Friday, May 30, 2008

Jim McKane, Lord of the Web...

Jim McKane and his lovely wife Suzanne. Jim is the webmaster of the Ulster Heritage DNA Project and the McCain DNA Project. In short, he makes the magic work, to use the over 50 year old speak.

There is much to Jim, he's climbed Kilimanjaro in Africa and has 13 grandchildren to date; doing his bit to make sure we McCains not only survive, but prevail! I am jealous as I only have two grandchildren.

Jim is one of our Canadian McKanes, we have quite a few in our group in Ontario, New Brunswick and Nova Scotia. Good people each and every one, eh...

This photo taken this year during Jim's seasonal migration to Arizona.

Barry R McCain

The Mississippi McCains

Two Mississippi McCains; Leslie GordonMcCain and son, Barry R McCain, circa 1958.

Wednesday, May 14, 2008

James & Esther Hamilton McKean

This photo is of the burial monument of Esther Hamilton McKean, Edith Annie McKean and James McKean and was sent to me by William Roulston, one of the organisers of the upcoming Ulster American History Symposium in Omagh, County Tyrone. The stone is located in StJohnstown, in east Donegal. It once again shows the close relationship between the Hamiltons and the McCains. I would say there are easily seven Hamilton McCain marriages, possibly more. The McCain name was often written as McKean in times past, but said 'Mac Cain.'
Barry R McCain
© 2008 McCain

Sunday, May 4, 2008

The 1718 McKeens

John Cargill “Jack” MacKeen is a direct lineal descendant of settlers from the 1718 migration from Antrim to America, including both McKeen and Cargill lines. His immigrant ancestor, John McKeen, born 1700 in Ballymoney, Co. Antrim, arrived as a young man with his mother and siblings in Boston in August of 1718. This is a historically significant family in that it was the families of James and John McKeen, father of the above John McKeen, which were the motivating force behind the fleet of ships from Ulster that came into Boston harbour in late summer of 1718. Many historians site the event as the actually ‘beginning’ of the Ulster Migration to the New World. They established a migration paradigm, of many families coming together in a fleet of ships, and this pattern established the large Ulster presence in the New World.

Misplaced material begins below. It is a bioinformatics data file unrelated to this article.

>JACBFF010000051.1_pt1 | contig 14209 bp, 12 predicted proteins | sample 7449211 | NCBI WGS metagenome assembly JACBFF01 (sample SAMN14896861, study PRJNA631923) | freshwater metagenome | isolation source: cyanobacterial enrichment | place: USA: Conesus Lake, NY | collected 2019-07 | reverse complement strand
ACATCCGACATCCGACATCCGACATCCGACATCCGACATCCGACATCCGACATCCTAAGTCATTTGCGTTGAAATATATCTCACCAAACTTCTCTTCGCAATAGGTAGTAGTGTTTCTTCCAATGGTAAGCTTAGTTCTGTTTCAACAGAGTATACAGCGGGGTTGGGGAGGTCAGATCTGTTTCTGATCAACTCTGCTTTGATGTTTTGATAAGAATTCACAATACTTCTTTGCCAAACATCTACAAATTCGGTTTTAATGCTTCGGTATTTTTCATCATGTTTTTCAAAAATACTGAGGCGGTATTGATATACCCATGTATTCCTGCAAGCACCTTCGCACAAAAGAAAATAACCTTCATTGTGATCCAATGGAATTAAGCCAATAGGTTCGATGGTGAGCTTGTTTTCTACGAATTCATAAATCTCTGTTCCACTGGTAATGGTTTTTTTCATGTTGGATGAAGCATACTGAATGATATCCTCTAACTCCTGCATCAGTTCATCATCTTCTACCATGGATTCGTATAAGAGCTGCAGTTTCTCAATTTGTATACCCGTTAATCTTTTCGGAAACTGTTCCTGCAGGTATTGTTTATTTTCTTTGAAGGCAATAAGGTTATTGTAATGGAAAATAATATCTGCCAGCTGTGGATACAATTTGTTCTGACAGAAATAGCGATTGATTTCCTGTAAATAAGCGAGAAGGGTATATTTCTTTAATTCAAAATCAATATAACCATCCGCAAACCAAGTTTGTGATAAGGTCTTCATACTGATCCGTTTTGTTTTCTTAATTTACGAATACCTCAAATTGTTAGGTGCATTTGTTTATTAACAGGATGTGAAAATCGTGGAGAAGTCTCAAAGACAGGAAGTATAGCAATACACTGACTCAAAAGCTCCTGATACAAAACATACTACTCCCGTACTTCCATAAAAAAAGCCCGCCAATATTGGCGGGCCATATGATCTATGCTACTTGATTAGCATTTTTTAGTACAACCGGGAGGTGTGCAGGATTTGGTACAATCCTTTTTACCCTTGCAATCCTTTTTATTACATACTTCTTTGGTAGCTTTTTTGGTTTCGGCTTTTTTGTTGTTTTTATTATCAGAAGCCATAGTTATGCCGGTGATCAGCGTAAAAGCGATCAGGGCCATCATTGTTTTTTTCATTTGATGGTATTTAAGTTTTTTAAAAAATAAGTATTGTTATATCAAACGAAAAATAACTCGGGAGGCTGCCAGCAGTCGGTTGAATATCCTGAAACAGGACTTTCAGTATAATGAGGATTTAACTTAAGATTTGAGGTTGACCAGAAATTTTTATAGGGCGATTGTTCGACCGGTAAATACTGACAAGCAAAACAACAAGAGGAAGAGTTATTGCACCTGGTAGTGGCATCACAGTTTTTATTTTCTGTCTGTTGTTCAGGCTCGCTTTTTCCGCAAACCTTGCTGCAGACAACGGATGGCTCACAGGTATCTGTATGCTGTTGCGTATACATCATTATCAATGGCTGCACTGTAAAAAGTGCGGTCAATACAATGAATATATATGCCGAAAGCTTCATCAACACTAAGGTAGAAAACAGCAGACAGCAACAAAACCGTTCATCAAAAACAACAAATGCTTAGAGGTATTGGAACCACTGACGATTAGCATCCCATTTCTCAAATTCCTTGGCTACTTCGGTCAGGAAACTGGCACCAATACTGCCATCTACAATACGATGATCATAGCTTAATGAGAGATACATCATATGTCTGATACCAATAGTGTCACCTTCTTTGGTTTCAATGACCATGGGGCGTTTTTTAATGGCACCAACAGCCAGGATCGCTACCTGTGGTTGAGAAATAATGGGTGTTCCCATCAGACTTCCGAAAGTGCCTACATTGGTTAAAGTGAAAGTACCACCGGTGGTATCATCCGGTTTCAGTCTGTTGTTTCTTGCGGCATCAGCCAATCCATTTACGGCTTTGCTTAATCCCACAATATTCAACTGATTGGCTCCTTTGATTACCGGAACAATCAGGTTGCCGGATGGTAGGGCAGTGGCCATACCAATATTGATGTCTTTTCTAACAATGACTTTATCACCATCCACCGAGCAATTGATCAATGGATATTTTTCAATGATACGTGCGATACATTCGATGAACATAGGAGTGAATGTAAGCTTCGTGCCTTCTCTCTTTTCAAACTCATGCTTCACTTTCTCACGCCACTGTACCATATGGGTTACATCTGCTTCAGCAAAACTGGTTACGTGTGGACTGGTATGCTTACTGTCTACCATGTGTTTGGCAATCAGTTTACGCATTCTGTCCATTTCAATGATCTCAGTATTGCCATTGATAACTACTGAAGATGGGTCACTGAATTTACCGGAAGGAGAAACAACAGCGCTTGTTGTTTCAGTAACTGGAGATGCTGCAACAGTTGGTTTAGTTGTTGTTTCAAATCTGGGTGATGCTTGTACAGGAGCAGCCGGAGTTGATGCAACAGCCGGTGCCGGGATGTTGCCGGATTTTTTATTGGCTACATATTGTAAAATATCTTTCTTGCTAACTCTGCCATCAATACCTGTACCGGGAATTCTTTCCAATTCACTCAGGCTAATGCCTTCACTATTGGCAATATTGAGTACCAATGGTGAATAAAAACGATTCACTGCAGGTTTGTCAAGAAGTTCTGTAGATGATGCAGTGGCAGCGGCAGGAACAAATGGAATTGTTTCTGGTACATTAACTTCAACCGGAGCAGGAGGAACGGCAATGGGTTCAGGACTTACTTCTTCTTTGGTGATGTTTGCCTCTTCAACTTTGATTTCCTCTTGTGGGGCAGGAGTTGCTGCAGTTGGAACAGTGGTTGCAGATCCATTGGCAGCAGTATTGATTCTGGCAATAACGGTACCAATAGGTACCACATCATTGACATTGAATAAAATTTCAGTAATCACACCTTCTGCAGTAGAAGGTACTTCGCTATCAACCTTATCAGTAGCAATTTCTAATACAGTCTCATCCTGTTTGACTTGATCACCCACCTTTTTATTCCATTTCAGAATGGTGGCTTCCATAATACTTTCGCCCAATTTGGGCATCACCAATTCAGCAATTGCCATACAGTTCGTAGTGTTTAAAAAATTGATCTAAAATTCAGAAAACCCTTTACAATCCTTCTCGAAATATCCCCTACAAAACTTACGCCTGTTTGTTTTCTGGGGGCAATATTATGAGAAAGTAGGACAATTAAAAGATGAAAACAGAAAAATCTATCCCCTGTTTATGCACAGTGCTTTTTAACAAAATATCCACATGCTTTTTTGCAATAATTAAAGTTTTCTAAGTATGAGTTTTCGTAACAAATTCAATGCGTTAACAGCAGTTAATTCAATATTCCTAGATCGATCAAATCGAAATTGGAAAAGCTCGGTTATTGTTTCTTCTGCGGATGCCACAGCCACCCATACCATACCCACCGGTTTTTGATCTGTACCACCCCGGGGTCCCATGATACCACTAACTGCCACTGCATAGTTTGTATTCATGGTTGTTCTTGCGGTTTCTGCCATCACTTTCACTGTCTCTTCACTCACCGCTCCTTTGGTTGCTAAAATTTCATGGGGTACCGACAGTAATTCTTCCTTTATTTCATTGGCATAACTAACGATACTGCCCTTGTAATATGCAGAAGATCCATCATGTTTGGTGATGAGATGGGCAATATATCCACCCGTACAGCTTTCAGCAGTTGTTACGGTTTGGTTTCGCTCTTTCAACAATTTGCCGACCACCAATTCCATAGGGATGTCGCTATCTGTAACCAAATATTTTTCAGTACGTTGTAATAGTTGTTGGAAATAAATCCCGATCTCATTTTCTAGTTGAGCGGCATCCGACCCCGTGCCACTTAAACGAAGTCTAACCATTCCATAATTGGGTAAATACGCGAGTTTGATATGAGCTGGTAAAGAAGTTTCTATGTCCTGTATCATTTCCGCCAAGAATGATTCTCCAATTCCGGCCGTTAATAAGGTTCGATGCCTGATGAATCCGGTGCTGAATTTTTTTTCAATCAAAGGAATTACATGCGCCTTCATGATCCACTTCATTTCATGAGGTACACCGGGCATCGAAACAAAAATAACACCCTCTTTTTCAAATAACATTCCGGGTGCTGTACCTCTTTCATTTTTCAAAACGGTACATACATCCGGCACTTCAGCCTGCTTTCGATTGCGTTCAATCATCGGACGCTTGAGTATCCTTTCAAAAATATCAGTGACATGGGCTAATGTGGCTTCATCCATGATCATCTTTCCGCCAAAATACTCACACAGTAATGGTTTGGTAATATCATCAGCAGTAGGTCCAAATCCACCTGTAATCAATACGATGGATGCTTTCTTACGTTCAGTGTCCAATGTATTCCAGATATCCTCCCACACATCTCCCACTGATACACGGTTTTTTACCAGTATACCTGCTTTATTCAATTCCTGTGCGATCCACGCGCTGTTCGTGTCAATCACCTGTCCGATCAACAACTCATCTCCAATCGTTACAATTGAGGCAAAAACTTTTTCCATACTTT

When the McCain DNA Project began we did not know that the New England McKeens and McKeans were the same family as the New Brunswick McCains and Mississippi McCains, to our surprise the DNA testing revealed not only that they were the same family, but quite close kin as well. Jack McKeen was an early participant in the McCain DNA Project and because his McKeen family is so well documented his participation did much to further the research into the Mac Eáin family history.

Jack is now retired from the high tech field. Jack is a Trustee of New England Historic Genealogical Society, a member of Clan Donald USA and a member of the local historical society.

The picture below is the gravestone of that immigrant ancestor and his wife, Martha Cargill, in the Robie Street Cemetery in Truro, Nova Scotia. Both died on the same day, December 30, 1767.